But it’s all a side show and seems to me more of an ego-tripping contest among political parties and their respective leaders than having anything to do with the real issues facing the country. In the order of national priorities, this by-election is small beer.

Hopefully 5% or less in Dublin. I am hoping for seismic change. That Fianna Fail will go the way of the old Irish parliamentary party. Does it appear that FF voters are going direct to Sinn Fein? Delusions die hard in the “the republican party”.

Yeahbut, if they are going to
– attempt to stay in office
– attempt to negotiate of funding rate
its option 1
option 2 reminds everyone of their general rather than bank specific cockups. Option 1 gives a discussion point in negotiations.

@ Philip Lane

A few obscenities have made their way onto the comments section of this website over the past few days and this is very unwelcome and unfortunate (as I’m sure you would agree).

Can they be filtered out?

They debase the informative and lively discussions that this website facilitates.

I would have thought the latter.

Though an IMF/EU “bailout” is not necessary to close the deficit gap.

Read some comments in Sweden:

When the Irish have Swedish level of taxation then Sweden might start discussing helping Ireland out.

If the Irish want Irish services to work, the Swedes think the Irish should pay for it. So it might be fair to say that the Swedish public is against a bailout.

@ Joseph Ryan

I am hoping for the same thing. I think it will be very hard for FF to have
any economic credibility in front of the voters for the next decade and beyond.

B. Lenihan is quoted in the Irish Times as follows

“The job of Government is to protect the taxpayer and that is what we have been doing and what we are now doing,”

And that ultimately is what FF will be judged against.

I have nothing against paying higher taxes but I want something from it. I want Sweden’s healthcare system for one thing. I want schools that aren’t run by superstitious paedophiles (or paedophile enablers). I want proper regulation of banks.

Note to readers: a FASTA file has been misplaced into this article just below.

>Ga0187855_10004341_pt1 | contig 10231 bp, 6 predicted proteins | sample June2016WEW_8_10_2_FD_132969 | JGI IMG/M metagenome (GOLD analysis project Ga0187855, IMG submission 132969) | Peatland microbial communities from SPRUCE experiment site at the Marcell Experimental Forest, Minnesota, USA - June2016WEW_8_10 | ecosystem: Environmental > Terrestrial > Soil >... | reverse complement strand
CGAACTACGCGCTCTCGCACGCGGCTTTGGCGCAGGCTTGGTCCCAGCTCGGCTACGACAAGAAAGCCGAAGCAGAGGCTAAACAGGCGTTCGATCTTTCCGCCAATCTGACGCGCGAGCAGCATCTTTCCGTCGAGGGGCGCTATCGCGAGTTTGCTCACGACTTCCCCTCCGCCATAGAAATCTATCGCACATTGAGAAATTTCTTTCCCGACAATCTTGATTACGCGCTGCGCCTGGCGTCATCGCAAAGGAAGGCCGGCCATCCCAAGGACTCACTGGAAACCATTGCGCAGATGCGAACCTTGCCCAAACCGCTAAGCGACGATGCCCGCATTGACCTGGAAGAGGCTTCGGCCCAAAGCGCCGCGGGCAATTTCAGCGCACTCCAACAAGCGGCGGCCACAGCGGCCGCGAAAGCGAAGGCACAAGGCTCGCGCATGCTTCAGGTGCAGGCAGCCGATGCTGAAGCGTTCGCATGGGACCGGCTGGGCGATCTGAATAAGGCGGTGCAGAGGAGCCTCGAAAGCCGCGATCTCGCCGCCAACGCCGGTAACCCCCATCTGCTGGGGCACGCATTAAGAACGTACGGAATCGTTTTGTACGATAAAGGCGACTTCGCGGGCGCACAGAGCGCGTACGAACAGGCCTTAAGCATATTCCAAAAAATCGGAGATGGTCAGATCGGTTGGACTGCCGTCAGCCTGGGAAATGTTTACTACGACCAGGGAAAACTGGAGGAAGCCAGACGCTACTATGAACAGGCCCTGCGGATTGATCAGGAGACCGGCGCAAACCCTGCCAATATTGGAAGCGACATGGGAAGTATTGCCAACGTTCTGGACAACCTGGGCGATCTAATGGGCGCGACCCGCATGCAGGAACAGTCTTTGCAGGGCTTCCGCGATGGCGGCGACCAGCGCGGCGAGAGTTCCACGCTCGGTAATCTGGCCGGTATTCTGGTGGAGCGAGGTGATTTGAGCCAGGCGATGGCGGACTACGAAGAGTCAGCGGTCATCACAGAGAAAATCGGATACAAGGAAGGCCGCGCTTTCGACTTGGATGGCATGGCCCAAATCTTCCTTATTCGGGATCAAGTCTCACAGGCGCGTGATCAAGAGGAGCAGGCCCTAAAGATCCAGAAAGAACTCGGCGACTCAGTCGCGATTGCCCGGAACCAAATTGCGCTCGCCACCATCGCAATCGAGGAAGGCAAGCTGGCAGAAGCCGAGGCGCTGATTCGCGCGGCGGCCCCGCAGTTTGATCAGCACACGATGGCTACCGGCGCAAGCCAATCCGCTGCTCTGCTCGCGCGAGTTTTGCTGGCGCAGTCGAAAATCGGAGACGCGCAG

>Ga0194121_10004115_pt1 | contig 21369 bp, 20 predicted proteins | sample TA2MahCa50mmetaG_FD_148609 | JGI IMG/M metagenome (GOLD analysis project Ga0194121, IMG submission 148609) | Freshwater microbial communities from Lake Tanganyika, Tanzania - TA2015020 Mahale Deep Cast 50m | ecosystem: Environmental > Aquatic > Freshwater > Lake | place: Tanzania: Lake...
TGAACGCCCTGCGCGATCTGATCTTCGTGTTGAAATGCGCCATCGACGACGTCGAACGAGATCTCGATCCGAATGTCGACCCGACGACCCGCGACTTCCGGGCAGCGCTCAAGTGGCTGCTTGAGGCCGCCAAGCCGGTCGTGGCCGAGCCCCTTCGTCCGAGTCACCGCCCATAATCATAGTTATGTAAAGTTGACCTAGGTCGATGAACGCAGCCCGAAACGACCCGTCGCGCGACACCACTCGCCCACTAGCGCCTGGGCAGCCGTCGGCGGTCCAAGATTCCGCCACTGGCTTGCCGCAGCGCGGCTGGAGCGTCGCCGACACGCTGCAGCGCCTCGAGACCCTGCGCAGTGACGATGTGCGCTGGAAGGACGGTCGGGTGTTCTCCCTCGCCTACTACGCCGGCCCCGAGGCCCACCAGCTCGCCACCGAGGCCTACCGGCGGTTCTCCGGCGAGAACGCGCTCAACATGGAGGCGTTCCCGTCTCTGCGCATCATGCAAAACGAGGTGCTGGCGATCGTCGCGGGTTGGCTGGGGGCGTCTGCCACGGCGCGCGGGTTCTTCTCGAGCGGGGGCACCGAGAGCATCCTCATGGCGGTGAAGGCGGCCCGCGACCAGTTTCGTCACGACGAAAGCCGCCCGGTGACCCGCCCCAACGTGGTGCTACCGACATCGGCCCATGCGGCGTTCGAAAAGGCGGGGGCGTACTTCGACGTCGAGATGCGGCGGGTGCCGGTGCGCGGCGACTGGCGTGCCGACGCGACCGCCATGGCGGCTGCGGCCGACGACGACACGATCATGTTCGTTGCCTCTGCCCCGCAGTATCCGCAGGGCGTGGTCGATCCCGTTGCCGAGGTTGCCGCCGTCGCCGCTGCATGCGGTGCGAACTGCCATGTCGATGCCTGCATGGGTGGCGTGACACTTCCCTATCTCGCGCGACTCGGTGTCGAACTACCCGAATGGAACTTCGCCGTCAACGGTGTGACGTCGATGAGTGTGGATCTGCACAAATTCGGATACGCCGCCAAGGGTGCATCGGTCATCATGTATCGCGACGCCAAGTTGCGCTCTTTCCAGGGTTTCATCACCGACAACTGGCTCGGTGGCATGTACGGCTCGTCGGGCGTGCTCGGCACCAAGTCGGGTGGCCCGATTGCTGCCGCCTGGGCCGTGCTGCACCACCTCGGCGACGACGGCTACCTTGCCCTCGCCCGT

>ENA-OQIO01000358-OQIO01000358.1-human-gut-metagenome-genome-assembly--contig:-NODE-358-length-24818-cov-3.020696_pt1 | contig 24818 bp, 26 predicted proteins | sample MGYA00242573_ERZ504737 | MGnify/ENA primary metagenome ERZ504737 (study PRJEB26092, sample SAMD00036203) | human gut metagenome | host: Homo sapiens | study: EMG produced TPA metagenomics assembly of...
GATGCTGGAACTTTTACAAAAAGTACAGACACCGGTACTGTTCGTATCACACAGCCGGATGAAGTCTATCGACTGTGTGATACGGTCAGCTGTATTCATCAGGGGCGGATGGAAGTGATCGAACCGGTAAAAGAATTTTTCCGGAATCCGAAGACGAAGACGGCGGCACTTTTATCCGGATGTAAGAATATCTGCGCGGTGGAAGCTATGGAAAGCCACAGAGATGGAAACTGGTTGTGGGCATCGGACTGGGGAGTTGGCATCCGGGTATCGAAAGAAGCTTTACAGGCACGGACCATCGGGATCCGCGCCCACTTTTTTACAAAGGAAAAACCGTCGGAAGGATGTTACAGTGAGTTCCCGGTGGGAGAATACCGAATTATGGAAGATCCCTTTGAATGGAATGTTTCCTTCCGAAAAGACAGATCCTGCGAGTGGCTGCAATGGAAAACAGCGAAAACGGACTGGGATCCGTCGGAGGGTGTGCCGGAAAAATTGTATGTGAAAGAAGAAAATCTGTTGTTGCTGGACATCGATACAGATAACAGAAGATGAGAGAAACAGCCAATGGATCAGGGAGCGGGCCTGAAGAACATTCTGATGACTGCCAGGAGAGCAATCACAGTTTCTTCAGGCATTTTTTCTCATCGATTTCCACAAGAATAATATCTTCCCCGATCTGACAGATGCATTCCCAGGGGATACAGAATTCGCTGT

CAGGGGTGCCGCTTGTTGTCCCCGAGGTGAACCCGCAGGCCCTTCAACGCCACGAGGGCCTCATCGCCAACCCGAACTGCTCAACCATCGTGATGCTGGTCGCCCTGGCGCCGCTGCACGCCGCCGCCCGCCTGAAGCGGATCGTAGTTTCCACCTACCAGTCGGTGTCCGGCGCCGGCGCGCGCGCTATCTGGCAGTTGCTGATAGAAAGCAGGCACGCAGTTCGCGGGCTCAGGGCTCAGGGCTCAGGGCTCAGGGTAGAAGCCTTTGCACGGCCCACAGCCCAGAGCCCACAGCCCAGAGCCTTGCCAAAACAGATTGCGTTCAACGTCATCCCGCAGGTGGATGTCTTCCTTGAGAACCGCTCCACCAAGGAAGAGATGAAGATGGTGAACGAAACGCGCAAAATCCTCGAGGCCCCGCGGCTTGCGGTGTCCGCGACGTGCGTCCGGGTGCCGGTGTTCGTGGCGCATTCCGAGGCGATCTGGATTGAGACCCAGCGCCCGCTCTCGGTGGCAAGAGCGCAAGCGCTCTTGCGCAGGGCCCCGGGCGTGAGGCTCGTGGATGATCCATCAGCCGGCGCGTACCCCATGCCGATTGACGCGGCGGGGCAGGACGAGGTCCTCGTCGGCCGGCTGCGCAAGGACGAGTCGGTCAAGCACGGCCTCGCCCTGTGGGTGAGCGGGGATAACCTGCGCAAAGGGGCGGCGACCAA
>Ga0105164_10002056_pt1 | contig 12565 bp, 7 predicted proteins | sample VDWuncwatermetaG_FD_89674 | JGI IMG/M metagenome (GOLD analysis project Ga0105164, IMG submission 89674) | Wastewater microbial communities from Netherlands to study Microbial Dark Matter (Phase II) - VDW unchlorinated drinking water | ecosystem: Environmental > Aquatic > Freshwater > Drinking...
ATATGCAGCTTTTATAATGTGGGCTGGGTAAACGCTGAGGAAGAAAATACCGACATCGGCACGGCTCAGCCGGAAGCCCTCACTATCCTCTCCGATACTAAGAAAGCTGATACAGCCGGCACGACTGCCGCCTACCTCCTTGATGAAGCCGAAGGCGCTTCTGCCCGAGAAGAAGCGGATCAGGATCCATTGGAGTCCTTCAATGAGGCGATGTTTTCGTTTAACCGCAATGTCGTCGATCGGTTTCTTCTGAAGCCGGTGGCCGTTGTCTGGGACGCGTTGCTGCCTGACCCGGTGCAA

Instead my higher taxes seem to be going to banks. And I wouldn’t even be hugely upset if bank employee compensation (salary and anything else) was capped around €200k. Numerous talks about over-compensation reducing employee effectiveness exist (here’s one: ) and we need bank employees to do a better job. And since they’re sucking on the public teat then I want them consuming less.

I also want the banks changed so that they’re not too big to fail. That’s how capitalism is supposed to work – if a company does a bad job it loses customers and ceases to trade. If it does a good job it keeps trading. If banks are growing too big to fail than they aren’t governed by the market. So either they should be run by the state as non-profit entities serving the public good or they should be limited in size so that they can fail if they do a bad job. One model or the other. It can’t be make huge profits and enrich investors when times are good and milk the taxpayer when times are bad.


the men on women on the 46A have never repeadtedly voted for anyone. The route runs through the constituencies of Dun Laoghaire, Dublin south and South east, prior to its recent extension to Dublin Central (which does not count). It is classic swing territory. Since 1973, this territory has favoured FGin ’73, FF in 77, FG in 1981-82, PD in 1987, Lab in 2002, PD& FF in ’97, GP & FF in 2002 & 2007. If it was a stock market investor it would have been long Asia in 1998, up to its goolies in TMT in 2000, short cyclicals in 2003, long China plays now.

These people are classic momentum junkies but boy are they angry now . They fully intend to vote for E Gilmore in the next election. Based on past experience we know how that will end.